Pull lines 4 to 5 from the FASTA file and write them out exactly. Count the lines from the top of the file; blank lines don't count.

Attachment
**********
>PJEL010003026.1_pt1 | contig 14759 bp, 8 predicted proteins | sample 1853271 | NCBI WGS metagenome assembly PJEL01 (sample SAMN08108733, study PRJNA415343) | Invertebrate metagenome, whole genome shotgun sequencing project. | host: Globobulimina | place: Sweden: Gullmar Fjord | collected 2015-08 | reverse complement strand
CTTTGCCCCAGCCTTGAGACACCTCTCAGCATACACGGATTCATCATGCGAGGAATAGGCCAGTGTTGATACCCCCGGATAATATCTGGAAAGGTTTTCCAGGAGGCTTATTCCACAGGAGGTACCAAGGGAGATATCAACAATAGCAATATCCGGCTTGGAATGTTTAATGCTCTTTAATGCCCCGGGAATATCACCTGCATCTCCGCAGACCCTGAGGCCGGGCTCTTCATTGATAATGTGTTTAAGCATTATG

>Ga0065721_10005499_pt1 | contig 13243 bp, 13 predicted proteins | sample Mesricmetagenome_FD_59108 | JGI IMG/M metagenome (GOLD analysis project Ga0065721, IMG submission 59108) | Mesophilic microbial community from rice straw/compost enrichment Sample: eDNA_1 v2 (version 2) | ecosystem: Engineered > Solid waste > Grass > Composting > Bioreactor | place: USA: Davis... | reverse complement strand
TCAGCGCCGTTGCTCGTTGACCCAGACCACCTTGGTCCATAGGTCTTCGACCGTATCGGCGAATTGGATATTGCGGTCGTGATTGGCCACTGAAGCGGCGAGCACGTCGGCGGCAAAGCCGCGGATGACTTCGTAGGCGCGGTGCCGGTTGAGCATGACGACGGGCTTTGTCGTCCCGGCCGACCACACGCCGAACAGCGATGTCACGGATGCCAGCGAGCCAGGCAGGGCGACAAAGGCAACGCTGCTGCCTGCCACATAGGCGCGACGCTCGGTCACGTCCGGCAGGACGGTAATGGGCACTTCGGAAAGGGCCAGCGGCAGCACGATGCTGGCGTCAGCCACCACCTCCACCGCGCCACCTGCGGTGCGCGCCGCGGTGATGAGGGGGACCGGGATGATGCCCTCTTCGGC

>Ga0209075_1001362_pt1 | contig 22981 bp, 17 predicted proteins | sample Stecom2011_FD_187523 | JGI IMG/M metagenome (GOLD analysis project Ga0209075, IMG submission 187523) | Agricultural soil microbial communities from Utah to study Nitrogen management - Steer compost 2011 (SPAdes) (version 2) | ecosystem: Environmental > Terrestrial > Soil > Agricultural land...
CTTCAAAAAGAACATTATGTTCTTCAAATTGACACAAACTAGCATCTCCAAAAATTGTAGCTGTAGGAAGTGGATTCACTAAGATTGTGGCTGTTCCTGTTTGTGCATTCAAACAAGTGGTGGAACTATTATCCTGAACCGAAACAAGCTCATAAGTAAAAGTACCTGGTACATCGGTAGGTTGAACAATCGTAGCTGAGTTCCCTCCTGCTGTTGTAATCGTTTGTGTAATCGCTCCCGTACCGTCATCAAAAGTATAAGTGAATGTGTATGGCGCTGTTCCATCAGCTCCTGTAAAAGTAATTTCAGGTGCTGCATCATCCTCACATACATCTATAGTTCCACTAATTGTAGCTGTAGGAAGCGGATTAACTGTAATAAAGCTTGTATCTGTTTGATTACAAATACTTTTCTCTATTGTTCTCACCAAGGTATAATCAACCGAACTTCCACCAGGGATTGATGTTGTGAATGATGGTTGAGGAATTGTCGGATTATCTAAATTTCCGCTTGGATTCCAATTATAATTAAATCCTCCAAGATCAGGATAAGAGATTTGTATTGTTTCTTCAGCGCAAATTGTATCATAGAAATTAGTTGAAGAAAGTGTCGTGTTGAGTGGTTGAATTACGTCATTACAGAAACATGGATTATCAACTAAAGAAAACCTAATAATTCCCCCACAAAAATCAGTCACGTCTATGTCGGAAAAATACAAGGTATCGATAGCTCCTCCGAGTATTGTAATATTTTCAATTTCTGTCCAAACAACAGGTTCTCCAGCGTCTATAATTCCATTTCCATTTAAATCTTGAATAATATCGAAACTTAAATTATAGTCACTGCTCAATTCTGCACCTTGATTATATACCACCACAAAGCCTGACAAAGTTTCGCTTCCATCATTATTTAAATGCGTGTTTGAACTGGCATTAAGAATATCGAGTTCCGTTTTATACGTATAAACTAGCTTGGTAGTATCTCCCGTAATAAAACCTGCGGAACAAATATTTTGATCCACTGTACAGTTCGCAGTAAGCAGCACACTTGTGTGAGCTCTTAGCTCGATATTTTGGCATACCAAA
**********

TCAGCGCCGTTGCTCGTTGACCCAGACCACCTTGGTCCATAGGTCTTCGACCGTATCGGCGAATTGGATATTGCGGTCGTGATTGGCCACTGAAGCGGCGAGCACGTCGGCGGCAAAGCCGCGGATGACTTCGTAGGCGCGGTGCCGGTTGAGCATGACGACGGGCTTTGTCGTCCCGGCCGACCACACGCCGAACAGCGATGTCACGGATGCCAGCGAGCCAGGCAGGGCGACAAAGGCAACGCTGCTGCCTGCCACATAGGCGCGACGCTCGGTCACGTCCGGCAGGACGGTAATGGGCACTTCGGAAAGGGCCAGCGGCAGCACGATGCTGGCGTCAGCCACCACCTCCACCGCGCCACCTGCGGTGCGCGCCGCGGTGATGAGGGGGACCGGGATGATGCCCTCTTCGGC

>Ga0209075_1001362_pt1 | contig 22981 bp, 17 predicted proteins | sample Stecom2011_FD_187523 | JGI IMG/M metagenome (GOLD analysis project Ga0209075, IMG submission 187523) | Agricultural soil microbial communities from Utah to study Nitrogen management - Steer compost 2011 (SPAdes) (version 2) | ecosystem: Environmental > Terrestrial > Soil > Agricultural land...